devBlog: The Psychology of a Drag Racer

I was born into an auto racing family. My grandpa raced on dirt tracks in Iowa, my dad drag raced everything from old Dodges to fuel-injected altereds, and then I married my husband who started drag racing a 1966 Nova he built when he was 16 years old. For the last 20 years my husband and I have campaigned a rear-engine big block Chevy dragster in various classes from super quicks, to index racing, to big buck bracket racing, etc. At the end of the day, I just love everything about auto racing.

I also am a professor at McKendree University and teach psychology classes including sport psychology, so I have been able to combine my love of auto racing with psychology. I write for various drag racing magazines and also work with many individual athletes and teams in auto racing and with other sports like bowling, basketball, softball, etc. What I find most interesting is that the skills you learn on the track, on the field, or gaming are very similar and can also be generalized to life in general. Here are my top 5 sport psych skills that make you a better athlete and a better person!

Tami Eggleston Team Tuff Paw

  1. Practices makes you closer to perfect. Every athlete knows that the only way you get better is to practice. This seemingly simple notion, is so important to truly understand. If you want to be a better racer, a better gamer, a better employee, etc., you are going to have to get some experience and practice being better.
  2. Goals and pride in reaching new goals. In the world of sports and gaming, it is easy to set goals to reach milestones and then to push yourself to do more. The best athletes I know get a great deal of satisfaction from setting goals, reaching goals, and then setting new goals. Sometimes in our work and relationships, it is harder to set such tangible goals, but the same basic principles are there. Set goals, work hard, reach a goal, celebrate that accomplishment, and keep moving forward.

    Tami and Mike

  3. Teamwork and social support are important. Even individual athletes still need coaches, teammates, friends, family, and support. The world of athletics brings us closer to people as we share interest and work together. When I ask a lot of athletes what they love most about their sport they often say the competition and the friends. Many of our best friends are also racers, you have a shared sense of community, your own jargon, and simply fun things that you can talk about for hours!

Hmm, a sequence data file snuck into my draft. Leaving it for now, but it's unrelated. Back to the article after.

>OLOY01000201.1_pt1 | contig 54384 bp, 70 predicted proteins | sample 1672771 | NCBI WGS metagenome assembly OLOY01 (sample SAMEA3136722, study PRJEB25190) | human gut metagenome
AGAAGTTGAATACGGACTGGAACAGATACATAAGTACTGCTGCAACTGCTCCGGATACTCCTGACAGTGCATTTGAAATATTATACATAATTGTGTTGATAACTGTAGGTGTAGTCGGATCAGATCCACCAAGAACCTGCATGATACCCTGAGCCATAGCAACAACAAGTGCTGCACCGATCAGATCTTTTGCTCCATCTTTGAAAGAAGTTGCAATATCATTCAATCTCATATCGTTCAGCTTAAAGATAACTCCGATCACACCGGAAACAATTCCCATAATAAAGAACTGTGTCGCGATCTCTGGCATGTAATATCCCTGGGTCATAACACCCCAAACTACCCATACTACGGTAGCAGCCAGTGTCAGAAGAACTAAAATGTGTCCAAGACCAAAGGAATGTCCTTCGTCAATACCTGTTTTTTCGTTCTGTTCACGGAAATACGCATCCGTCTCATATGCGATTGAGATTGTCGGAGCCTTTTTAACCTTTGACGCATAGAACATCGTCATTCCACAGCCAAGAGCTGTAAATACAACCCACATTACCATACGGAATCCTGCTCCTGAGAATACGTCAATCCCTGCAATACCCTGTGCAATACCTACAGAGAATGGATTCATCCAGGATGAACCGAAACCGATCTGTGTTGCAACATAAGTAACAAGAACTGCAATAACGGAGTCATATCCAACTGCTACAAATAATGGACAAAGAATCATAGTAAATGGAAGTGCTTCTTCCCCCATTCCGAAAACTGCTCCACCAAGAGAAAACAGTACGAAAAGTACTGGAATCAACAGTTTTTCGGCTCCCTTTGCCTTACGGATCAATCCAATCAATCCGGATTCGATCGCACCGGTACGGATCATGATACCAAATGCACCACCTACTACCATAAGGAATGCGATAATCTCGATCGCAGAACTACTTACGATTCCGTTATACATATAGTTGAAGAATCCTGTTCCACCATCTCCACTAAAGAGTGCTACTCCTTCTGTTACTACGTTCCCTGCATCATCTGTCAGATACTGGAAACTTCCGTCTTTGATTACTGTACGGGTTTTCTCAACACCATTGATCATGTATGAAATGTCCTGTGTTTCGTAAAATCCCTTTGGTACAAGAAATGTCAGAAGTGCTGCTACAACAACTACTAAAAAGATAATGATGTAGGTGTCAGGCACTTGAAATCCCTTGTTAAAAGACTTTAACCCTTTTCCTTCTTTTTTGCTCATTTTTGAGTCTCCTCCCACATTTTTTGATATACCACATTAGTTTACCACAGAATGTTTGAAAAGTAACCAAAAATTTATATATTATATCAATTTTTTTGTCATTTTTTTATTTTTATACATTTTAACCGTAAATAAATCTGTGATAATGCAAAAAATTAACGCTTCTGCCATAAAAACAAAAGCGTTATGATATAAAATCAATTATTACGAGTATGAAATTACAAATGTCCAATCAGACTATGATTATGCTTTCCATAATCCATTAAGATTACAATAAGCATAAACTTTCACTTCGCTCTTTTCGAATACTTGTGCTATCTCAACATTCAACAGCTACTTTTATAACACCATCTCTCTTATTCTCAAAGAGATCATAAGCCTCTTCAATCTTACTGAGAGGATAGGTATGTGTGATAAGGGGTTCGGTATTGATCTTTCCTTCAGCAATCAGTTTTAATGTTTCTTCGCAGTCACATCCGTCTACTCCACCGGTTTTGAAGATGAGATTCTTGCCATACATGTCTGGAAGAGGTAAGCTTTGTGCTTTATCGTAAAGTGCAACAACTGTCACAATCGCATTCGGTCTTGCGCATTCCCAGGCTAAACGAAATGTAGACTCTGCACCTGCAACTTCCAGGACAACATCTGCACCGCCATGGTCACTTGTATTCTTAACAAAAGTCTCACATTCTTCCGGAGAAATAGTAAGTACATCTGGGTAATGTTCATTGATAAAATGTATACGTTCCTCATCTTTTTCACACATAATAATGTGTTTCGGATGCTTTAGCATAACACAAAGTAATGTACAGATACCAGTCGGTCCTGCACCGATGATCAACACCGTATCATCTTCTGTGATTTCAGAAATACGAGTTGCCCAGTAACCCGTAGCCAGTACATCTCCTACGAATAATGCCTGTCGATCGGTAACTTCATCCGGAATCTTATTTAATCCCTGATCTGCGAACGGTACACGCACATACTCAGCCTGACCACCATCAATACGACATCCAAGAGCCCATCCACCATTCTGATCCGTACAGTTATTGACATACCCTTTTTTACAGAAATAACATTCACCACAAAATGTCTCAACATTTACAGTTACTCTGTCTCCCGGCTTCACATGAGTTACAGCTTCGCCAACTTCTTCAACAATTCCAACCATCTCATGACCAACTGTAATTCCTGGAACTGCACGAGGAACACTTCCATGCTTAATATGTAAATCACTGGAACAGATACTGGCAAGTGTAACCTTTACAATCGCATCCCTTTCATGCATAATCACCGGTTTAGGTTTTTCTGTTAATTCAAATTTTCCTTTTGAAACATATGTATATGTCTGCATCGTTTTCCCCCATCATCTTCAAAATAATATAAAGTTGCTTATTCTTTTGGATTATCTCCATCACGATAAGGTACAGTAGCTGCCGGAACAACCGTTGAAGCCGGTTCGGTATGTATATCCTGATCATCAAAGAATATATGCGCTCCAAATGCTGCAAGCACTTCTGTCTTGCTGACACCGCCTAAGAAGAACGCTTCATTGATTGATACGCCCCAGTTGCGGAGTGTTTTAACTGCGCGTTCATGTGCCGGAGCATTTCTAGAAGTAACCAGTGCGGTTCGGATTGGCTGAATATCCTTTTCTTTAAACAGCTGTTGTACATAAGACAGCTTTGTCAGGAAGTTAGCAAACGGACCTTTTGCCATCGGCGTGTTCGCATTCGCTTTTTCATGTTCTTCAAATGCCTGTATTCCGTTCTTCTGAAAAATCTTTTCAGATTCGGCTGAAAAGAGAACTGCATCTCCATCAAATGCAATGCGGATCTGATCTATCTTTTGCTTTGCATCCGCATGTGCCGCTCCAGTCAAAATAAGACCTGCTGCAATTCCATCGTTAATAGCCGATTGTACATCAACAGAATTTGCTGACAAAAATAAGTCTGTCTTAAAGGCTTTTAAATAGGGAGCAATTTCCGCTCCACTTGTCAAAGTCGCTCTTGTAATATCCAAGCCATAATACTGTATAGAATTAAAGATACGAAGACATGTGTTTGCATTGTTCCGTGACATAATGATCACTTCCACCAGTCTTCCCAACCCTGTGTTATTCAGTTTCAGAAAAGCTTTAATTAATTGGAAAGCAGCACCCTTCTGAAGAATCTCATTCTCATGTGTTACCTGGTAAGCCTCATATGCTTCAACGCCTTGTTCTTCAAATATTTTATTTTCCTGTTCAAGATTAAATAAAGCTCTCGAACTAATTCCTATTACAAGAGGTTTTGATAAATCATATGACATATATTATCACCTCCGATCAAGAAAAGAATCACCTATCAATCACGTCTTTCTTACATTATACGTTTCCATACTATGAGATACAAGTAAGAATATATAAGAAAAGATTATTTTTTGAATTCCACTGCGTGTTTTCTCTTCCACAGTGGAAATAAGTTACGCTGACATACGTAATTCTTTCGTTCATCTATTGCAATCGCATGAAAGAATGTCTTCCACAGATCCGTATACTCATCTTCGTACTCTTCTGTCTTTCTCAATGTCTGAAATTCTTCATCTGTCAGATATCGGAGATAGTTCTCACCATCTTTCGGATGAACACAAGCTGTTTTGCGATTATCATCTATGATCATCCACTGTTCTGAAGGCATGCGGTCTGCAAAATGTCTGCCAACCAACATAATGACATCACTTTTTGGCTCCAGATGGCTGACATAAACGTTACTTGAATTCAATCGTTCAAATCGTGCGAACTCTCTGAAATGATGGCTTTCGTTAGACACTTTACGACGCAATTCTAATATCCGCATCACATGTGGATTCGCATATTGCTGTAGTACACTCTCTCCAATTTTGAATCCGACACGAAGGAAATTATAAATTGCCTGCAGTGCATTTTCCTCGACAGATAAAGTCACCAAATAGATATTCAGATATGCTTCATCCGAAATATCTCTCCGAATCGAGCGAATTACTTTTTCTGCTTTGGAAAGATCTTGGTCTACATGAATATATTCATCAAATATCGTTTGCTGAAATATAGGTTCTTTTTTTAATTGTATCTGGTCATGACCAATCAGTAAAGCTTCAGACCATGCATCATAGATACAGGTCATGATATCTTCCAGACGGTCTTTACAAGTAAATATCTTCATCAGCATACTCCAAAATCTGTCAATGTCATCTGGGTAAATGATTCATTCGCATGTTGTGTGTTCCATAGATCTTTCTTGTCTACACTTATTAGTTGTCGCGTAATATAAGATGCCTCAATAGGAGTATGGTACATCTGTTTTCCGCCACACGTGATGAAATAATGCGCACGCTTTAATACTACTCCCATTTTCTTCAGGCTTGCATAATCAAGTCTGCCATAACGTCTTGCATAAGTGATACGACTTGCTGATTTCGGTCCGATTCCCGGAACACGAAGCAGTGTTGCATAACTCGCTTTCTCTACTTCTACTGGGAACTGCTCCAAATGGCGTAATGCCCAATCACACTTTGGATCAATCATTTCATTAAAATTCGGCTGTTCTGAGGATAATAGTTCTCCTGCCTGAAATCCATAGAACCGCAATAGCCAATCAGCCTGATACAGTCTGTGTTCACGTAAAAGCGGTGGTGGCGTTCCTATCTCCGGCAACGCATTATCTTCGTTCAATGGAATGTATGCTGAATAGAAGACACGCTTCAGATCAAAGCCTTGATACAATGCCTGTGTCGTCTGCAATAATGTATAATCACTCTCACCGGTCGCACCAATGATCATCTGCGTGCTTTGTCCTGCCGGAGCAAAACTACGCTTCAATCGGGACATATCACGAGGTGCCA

4. Learning to handle stress, the thrill of victory, and the agony of defeat. Sports help people get better at feeling nervous, but performing anyway. There is something very important about feeling stress, but being willing to do it anyway! Sports also let you know what it feels like to win and how to be a good winner. Sports also teach you how to lose. It is not about losing, but about losing, learning, and getting back up and doing it again. One of my favorite quotes is I never lose, I either win or I learn! (Nelson Mandela)
  5. Commitment and passion make life worth living. Every good athlete I have ever met is extremely committed to what they do and they are passionate about their sport. Sure everyone gets down, losing is hard, it may be a lot of work, but at the end of the day, they do it because they can’t imagine not doing it. The sport gives them purpose, excitement, and becomes part of their identity. All of us should be so lucky to find work, relationships, and hobbies that bring us joy, excitement, and a sense of purpose!

Psychology of Drag Racing

Tami Eggleston is a professor of psychology at McKendree University. She and her husband race dragsters at various drag races. Her sport psychology website is www.thinktuff.com Tami regularly works with individual athletes and teams. She also does presentations on goal setting and success for businesses. Her goals for all of her activities are to educate, engage, and inspire!

Twitter @tamieggleston